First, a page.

Partners overcame challenges by carefully planning and collaborating during the Sexual and Reproductive Health working group meetings and utilizing already existing community structures for conducting the mapping, such as Village Health Teams (VHTs). Partners worked together to train and support a group of 20 VHTs in data collection methods. The VHTs will continue to work with midwives at their nearest health facility to ease referrals and enhance follow up by the midwives in the community. Over time, the sensitization provided by the VHTs may encourage mothers to self-report their pregnancies earlier and the recorded number of pregnant women may more closely reflect estimations.
Results of the Good Practice
- The mapping identified 894 pregnant women, educated mapped mothers about the benefits of timely ANC and nearly half were flagged as high-risk groups for closer follow up and referred to appropriate levels of care.
- Between March 2019 and October 2019, the number of pregnant mothers who did not visit a health facility for ANC reduced by almost a third, from 112 to 80.
- The mapping informs sector partners on gaps in health services provision.
- The data summary sheet and GIS coordinates of mapped pregnant mothers were shared with partners such as UNICEF and WFP for nutritional follow up, vaccination etc.
How the project meets the GCR Objectives
Objective 1: Ease the pressures on host countries
The good practice of pregnancy mapping eases pressures on host countries by providing more accurate data about currently pregnant women on an ongoing basis to partners and service providers in the sector. This enables partners to provide better maternal health services, including following up on missed ANC appointments, sensitizing mothers on information related to their pregnancy and the importance of having a skilled birth attendant deliver their baby, among others. The mapping also improves follow up and flagging any potential complications from birth prior to delivery, particularly for high-risk pregnancies, such as for young adolescents or women carrying their fifth or higher pregnancy. The mapping strengthens the humanitarian-development nexus as it is jointly conducted across both settlements and host communities while being low-cost and community driven. By reducing complications and encouraging regular attendance of ANC, the project eases pressures on the host country’s health service providers to manage late-stage pregnancy and delivery complications. Furthermore, it provides real-time data to the host country government and sector working groups for better planning of interventions.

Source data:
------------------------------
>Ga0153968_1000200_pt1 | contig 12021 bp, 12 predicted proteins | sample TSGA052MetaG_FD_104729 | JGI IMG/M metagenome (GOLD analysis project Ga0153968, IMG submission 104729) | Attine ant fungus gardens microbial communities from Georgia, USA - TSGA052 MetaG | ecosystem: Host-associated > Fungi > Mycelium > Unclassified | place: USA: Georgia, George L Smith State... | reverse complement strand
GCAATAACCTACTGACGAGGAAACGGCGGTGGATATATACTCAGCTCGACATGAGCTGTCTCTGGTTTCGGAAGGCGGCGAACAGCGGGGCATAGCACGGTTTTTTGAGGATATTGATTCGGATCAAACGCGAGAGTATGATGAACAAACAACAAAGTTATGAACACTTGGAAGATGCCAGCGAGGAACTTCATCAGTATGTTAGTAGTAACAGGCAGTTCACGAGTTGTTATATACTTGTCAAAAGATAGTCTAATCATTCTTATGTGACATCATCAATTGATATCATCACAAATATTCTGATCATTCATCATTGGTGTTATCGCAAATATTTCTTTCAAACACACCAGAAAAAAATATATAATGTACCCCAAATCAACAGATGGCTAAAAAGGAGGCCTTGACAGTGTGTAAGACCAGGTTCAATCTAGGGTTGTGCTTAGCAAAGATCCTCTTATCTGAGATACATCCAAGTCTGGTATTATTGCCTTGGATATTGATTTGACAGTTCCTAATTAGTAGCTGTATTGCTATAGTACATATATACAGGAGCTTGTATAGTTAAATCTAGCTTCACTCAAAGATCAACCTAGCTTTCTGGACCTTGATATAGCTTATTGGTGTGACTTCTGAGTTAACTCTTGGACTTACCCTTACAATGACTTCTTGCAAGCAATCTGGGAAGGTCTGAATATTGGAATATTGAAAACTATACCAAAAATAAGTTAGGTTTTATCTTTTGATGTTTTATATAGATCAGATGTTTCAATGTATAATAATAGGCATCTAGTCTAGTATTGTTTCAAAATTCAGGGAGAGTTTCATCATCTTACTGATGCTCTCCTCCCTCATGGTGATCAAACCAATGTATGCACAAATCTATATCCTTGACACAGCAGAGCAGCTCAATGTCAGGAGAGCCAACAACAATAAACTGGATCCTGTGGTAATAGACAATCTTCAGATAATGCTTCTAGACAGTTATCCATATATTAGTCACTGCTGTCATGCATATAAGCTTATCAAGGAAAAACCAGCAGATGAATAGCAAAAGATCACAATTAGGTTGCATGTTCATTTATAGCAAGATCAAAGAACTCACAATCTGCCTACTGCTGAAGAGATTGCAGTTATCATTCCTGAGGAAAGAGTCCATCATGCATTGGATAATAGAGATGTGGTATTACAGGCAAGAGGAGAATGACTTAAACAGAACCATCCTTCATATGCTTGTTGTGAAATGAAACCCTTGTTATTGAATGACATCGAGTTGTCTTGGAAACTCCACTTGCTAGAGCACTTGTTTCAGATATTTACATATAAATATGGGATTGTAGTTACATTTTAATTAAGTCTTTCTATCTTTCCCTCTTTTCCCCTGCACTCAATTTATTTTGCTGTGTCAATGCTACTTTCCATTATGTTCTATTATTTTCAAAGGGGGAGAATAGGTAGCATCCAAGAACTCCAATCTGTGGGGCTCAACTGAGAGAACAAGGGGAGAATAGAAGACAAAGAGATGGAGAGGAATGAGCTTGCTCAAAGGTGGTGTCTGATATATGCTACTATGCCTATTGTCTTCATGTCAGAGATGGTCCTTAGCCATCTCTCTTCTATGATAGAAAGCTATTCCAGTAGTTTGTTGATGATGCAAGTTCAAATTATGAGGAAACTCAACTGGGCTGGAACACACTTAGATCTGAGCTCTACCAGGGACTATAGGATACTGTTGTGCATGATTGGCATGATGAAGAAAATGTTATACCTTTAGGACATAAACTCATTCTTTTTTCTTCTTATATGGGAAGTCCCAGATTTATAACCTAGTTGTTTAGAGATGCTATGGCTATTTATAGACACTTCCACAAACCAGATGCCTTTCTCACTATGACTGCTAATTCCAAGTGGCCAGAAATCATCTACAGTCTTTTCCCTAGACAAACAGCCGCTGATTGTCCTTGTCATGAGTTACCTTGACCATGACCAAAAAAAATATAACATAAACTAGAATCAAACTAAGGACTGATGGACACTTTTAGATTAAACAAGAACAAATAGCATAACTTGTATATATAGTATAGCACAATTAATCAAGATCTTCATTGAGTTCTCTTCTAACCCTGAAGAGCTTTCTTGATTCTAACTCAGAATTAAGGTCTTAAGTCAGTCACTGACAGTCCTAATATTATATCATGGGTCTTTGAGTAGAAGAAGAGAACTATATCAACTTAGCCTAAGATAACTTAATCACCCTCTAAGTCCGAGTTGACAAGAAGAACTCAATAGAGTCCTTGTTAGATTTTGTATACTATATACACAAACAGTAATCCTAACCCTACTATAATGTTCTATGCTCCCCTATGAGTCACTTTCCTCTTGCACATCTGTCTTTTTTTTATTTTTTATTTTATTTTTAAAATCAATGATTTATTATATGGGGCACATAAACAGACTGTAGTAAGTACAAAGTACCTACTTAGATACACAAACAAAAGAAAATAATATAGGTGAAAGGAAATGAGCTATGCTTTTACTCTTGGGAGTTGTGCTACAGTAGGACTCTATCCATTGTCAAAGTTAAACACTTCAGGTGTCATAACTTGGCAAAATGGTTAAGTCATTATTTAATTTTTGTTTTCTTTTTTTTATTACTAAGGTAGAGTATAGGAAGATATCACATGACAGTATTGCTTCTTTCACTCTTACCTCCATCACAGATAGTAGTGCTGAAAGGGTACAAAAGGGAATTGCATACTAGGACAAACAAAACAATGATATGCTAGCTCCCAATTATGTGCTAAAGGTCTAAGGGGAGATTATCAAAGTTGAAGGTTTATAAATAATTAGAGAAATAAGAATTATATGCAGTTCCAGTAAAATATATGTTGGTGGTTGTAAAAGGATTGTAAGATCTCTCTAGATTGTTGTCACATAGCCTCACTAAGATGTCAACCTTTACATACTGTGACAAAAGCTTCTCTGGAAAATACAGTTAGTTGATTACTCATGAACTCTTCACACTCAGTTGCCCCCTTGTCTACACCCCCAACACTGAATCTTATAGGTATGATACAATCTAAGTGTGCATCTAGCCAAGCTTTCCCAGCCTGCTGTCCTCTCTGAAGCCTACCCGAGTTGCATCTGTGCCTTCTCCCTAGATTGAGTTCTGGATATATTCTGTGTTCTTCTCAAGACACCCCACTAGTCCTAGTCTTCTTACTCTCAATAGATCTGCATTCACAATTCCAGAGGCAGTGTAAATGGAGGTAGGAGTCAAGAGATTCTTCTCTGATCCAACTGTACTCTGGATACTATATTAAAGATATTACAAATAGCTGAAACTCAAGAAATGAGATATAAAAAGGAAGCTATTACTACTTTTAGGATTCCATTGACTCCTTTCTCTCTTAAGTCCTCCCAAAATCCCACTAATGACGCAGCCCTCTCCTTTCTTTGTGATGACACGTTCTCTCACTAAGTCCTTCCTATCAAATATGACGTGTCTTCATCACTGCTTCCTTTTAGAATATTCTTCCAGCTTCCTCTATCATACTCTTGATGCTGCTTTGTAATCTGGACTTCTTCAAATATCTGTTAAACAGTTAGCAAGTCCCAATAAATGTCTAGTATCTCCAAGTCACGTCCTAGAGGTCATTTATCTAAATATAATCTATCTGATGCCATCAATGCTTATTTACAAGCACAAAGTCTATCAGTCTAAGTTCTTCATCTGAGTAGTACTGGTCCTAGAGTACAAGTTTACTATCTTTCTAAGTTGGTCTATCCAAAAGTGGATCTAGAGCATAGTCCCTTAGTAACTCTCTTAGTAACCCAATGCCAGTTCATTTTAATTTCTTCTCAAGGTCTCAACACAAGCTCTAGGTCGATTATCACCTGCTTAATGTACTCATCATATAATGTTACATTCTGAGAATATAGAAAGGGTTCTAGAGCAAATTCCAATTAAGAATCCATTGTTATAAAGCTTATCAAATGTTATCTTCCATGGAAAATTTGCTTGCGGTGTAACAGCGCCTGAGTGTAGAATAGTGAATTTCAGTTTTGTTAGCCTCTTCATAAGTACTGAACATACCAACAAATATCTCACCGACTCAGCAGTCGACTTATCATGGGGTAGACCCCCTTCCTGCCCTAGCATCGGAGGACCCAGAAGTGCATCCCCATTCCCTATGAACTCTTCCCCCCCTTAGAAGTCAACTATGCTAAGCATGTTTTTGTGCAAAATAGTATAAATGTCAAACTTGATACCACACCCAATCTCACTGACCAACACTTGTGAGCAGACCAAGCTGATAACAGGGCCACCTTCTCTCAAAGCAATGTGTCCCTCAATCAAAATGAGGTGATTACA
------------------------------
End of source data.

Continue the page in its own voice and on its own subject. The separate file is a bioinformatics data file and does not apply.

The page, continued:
Objective 2: Enhance refugee self-reliance
Pregnancy mapping enhances refugee self-reliance by improving refugees’ access to maternal health services, reinforcing the benefits of (1) attending at least one ANC appointment prior to delivery, and (2) delivering at a health facility with a skilled birth attendant. Refugees also receive information about their pregnancy, nutritional advice, and family planning methods, particularly after delivery during postnatal care. The intervention is especially important in mapping young adolescents and educating them about how to have a healthy pregnancy early on in their lives, which has the potential to inform them on how to manage their future pregnancies.
The project was implemented across both settlement and host communities to strengthen the humanitarian-development nexus, and the DLG will absorb the intervention through VHTs in host communities on a quarterly basis. Discussions are currently ongoing for sustaining the project in the settlement. The findings were shared with all sector partners and inform the planning of interventions to better meet the identified gaps in service delivery.
Maiken Jacobsen, Programme Delivery and Coordination Specialist, UNFPA